Energy projects impact many people. Whether it's surveying, designing, or constructing transmission, distribution and substation infrastructure, you’re sure to meet neighboring property owners along the way. If your experience is anything like ours, some are friendly, and some...not so much. It’s important to leave a positive impression on these important stakeholders. Like all relationships, your relationship with these neighbors is a product of a thousand small interactions.
Tip # 1 - Keep Good Records
Conversation records are the most effective way to ensure that agreements are documented and mutually understood. All conversations should be recorded to make sure you remain informed of discussions held on your behalf with property owners. These records also serve as documentation of notices given to property owners.
Tip #2 - Do Your Homework
Don’t leave the office without doing your homework first. Make sure you know what the property owners concerns may be before you meet with them. Reach out to the realty and operations / maintenance staff before entering the field. They can help you to understand property owner concerns as well as how to navigate potential land mine discussions. These experts will also provide guidance as to any advance notice requirements that may exist with certain property owners.
Tip #3 - Common Courtesies Create Fans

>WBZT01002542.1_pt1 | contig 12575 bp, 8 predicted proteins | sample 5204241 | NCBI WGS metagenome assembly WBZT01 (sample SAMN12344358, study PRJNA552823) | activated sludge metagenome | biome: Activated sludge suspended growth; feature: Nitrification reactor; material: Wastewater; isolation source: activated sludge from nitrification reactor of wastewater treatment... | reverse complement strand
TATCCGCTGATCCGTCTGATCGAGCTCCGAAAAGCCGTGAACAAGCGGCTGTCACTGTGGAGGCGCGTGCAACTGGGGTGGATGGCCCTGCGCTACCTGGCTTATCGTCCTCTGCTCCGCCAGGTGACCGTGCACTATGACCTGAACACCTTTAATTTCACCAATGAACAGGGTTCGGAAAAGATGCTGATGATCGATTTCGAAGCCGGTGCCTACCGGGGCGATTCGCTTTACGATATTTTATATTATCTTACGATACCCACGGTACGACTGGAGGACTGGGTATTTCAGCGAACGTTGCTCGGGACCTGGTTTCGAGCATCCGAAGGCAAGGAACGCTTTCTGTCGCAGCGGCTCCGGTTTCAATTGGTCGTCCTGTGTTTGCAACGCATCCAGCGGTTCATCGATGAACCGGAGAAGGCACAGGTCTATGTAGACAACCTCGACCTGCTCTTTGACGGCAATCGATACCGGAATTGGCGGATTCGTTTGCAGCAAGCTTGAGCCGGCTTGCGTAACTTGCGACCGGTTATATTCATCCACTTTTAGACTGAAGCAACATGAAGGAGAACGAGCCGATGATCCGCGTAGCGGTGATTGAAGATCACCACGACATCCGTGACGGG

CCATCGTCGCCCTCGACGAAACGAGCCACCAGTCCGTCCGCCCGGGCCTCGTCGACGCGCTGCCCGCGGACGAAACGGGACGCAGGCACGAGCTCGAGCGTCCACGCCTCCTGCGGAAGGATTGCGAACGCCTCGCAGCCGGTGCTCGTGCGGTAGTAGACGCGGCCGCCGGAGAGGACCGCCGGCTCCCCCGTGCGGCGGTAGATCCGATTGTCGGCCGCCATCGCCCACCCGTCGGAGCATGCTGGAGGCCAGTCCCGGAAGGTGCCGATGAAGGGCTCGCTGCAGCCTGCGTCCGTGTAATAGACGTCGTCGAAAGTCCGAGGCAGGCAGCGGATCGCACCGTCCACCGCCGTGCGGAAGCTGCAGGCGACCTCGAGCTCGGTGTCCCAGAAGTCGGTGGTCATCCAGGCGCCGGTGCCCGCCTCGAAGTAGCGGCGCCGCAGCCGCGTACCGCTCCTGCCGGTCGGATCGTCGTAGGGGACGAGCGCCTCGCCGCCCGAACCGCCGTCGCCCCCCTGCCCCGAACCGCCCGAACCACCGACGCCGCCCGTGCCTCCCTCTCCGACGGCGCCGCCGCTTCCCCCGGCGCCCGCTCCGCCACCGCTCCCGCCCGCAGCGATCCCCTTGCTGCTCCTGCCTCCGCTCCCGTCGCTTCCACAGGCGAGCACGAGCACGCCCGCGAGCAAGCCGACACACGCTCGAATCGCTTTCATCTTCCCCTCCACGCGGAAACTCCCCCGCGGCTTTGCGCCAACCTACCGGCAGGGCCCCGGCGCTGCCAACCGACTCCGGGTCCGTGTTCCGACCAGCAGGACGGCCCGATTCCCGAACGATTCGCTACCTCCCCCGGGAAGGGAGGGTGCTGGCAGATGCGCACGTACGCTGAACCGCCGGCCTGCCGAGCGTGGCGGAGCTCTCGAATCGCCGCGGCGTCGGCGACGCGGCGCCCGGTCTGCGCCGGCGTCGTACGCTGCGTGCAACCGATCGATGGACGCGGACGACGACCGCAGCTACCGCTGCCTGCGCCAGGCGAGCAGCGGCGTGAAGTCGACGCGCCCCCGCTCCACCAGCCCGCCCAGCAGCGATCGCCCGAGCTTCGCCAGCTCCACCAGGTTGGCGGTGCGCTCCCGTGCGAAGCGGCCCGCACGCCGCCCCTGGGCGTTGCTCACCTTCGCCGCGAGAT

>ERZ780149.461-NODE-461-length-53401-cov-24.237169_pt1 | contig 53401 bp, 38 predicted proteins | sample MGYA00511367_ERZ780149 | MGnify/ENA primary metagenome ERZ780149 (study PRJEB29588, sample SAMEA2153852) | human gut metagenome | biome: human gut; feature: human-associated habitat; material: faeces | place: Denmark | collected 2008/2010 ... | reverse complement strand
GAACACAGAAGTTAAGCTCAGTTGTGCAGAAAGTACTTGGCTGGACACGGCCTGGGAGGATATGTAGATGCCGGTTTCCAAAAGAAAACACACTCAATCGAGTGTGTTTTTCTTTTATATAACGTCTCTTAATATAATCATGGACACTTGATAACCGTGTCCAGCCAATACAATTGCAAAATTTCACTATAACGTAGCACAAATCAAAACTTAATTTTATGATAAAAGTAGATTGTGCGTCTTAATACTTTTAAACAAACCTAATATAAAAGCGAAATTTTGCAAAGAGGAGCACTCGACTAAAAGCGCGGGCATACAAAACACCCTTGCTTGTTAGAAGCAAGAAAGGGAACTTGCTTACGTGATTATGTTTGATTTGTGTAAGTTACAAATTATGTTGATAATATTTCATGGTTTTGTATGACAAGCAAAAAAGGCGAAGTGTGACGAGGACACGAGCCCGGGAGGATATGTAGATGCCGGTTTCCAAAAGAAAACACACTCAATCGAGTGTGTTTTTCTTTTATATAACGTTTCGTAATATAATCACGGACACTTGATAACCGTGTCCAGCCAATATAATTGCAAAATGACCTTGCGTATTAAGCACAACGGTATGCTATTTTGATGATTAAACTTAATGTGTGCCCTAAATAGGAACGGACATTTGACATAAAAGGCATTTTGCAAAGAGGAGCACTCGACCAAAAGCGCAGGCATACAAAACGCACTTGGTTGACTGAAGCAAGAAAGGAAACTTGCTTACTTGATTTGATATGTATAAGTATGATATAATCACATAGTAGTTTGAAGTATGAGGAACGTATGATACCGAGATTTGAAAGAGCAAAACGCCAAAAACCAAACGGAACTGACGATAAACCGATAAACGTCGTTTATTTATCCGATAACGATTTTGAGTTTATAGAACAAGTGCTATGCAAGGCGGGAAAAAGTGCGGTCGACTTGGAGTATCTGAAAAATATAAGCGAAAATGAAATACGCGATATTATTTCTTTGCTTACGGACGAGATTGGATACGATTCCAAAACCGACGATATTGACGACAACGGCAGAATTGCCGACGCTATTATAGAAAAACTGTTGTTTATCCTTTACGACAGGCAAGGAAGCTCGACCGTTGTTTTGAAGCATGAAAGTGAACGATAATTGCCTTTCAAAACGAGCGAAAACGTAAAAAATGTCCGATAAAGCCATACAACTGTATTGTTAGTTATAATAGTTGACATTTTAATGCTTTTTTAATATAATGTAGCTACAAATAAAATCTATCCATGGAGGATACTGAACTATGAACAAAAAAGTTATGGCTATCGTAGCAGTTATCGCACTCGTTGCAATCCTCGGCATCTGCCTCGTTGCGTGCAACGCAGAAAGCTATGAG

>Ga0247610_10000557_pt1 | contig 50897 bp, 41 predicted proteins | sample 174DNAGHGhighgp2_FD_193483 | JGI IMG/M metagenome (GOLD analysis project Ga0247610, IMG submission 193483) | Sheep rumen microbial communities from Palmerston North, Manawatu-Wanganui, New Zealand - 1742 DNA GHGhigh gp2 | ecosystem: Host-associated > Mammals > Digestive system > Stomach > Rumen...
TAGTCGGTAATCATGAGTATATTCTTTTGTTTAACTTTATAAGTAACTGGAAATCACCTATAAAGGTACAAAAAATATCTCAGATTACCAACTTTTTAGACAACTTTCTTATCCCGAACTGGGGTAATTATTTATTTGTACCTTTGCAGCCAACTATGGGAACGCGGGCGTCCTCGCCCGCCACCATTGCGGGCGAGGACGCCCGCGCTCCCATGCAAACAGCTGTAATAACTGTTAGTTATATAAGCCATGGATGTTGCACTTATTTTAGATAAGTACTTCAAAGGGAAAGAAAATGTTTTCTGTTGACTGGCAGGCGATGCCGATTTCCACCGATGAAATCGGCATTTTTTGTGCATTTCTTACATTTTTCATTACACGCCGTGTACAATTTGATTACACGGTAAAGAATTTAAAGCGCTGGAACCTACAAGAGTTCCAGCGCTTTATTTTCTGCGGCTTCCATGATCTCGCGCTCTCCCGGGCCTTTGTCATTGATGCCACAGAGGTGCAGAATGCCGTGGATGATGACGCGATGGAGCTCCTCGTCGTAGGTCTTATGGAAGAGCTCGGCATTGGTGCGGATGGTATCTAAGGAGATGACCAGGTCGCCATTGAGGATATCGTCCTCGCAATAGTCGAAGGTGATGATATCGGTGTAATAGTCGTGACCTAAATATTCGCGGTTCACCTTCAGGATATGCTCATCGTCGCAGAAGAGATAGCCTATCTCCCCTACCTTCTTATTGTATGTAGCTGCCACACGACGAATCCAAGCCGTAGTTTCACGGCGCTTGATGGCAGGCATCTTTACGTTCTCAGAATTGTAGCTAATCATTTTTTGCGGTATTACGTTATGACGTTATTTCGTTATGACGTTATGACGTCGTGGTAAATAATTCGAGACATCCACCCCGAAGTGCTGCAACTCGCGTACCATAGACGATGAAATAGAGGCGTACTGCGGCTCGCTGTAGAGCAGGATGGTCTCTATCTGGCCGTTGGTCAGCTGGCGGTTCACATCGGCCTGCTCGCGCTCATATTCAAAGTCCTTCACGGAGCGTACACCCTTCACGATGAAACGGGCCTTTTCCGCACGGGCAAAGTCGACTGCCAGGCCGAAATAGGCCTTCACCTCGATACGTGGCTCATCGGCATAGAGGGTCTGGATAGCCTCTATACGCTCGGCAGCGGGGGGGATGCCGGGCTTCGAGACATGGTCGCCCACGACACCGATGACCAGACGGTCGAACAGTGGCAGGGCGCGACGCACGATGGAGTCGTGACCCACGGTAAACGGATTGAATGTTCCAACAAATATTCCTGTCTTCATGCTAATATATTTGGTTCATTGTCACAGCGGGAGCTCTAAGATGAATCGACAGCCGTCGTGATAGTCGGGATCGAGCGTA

Always take the opportunity to stop and say Hello. Our property owner relationships are treated like any other relationship. Success is measured in years and is a product of regular cultivation and nurturing.
Tip #4 - A Little Signage Goes a Long Way
Clearly marked vehicles identify who you represent. Not only is this appropriate, it also lends to your credibility. Think for a moment, what it would be like for a stranger to approach you and discuss nearby transmission lines. Be sure to bring business cards with a phone number or your company security badge so stakeholders can call with further questions.
Tip #5 - Respect Boundaries
Always educate yourself on the most appropriate method of access before entering the field (see Tip #2: Do Your Homework). Never take shortcuts and always respect personal property.
Tip #6 - Access Gates Are a Big Deal
Gates are established for a reason. Leave them as you found them. Can you imagine driving through a locked gate, leaving it open and later returning to a field now full of cows? What a mess! Better safe than sorry.
Tip #7 - Plan Ahead and Ask for Backup
Ask for backup when challenging landowners are expected to visit the project. You may need to bring other members of your team from realty, environmental, or engineering, who are uniquely armed to resolve concerns and act for the client.
Developing relationships requires a genuine interest and a willingness to listen.
Project success shouldn't be measured simply on the technical aspect of building, improving and modifying transmission lines. Project success must also reflect property owner interactions.
Do you have any tips to add this this list? If so, I'd love to connect with you to hear about them. You can reach me on LinkedIn, or via email at email@example.com
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